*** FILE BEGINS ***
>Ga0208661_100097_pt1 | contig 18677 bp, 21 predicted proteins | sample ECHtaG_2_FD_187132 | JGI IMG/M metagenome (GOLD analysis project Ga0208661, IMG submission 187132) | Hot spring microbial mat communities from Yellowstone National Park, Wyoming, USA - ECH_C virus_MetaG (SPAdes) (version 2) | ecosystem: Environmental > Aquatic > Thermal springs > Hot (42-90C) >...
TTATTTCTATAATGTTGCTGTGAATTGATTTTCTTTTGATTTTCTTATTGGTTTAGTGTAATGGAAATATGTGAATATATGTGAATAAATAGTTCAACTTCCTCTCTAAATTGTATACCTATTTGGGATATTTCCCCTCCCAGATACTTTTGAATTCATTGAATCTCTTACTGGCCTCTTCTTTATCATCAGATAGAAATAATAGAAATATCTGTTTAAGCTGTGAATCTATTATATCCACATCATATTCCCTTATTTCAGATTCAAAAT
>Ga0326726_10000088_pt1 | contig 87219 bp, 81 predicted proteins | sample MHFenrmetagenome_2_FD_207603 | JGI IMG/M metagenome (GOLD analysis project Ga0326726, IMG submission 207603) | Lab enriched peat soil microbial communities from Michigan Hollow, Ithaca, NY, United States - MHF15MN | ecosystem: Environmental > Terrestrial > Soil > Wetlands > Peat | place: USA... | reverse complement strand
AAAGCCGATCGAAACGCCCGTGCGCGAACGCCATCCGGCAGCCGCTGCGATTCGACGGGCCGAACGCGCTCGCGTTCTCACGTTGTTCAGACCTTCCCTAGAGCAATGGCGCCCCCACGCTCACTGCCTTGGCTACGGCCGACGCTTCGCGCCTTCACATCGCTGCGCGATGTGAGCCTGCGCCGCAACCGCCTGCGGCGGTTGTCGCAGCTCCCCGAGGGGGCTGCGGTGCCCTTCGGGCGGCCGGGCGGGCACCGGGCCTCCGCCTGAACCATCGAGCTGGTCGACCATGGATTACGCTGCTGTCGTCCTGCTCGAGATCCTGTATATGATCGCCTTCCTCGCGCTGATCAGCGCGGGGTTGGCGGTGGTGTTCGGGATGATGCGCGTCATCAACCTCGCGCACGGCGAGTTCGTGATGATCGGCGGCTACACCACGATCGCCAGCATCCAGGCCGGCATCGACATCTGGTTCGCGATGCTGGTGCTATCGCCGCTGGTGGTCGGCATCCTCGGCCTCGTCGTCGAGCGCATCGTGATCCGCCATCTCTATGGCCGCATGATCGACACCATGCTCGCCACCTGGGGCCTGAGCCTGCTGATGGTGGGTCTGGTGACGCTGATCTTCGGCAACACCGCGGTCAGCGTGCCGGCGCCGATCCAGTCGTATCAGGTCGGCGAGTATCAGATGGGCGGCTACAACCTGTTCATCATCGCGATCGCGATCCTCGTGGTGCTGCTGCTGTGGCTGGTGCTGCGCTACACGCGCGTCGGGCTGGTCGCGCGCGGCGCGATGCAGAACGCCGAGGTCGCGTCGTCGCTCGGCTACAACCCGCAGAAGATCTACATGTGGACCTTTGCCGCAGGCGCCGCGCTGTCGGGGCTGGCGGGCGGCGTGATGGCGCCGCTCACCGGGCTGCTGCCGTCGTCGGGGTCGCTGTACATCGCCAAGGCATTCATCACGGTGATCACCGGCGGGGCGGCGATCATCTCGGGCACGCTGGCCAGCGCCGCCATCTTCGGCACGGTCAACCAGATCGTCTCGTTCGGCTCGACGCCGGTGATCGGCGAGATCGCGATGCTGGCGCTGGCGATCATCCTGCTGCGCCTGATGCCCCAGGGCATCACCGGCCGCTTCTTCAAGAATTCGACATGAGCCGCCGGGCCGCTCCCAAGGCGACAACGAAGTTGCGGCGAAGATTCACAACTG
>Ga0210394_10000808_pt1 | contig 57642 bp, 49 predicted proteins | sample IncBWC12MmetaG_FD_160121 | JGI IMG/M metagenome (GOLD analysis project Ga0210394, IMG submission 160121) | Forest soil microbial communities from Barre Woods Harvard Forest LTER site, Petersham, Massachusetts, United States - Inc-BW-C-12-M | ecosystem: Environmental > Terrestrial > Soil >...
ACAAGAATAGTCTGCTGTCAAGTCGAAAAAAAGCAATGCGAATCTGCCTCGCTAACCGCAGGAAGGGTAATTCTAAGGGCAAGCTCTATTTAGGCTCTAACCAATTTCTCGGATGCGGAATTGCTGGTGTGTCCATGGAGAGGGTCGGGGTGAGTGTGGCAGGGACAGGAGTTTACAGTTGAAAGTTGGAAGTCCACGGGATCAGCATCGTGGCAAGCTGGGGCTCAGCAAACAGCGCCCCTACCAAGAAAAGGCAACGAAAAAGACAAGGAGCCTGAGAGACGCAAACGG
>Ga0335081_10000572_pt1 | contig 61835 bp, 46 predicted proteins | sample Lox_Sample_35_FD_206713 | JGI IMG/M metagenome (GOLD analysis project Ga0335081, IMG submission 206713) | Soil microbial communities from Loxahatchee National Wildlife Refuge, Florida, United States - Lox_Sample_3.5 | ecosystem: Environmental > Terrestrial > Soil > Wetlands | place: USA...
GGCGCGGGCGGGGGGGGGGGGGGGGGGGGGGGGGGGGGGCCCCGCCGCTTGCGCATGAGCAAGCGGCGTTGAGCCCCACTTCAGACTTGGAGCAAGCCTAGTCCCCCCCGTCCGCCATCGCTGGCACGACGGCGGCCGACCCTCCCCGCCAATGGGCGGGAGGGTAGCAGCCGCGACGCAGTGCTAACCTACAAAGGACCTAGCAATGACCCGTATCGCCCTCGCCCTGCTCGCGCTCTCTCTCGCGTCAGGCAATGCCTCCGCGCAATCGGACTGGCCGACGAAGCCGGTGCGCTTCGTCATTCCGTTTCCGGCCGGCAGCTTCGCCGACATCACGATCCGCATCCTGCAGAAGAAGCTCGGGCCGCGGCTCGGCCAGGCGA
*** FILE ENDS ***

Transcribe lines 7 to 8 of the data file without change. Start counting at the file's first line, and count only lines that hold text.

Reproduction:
>Ga0335081_10000572_pt1 | contig 61835 bp, 46 predicted proteins | sample Lox_Sample_35_FD_206713 | JGI IMG/M metagenome (GOLD analysis project Ga0335081, IMG submission 206713) | Soil microbial communities from Loxahatchee National Wildlife Refuge, Florida, United States - Lox_Sample_3.5 | ecosystem: Environmental > Terrestrial > Soil > Wetlands | place: USA...
GGCGCGGGCGGGGGGGGGGGGGGGGGGGGGGGGGGGGGGCCCCGCCGCTTGCGCATGAGCAAGCGGCGTTGAGCCCCACTTCAGACTTGGAGCAAGCCTAGTCCCCCCCGTCCGCCATCGCTGGCACGACGGCGGCCGACCCTCCCCGCCAATGGGCGGGAGGGTAGCAGCCGCGACGCAGTGCTAACCTACAAAGGACCTAGCAATGACCCGTATCGCCCTCGCCCTGCTCGCGCTCTCTCTCGCGTCAGGCAATGCCTCCGCGCAATCGGACTGGCCGACGAAGCCGGTGCGCTTCGTCATTCCGTTTCCGGCCGGCAGCTTCGCCGACATCACGATCCGCATCCTGCAGAAGAAGCTCGGGCCGCGGCTCGGCCAGGCGA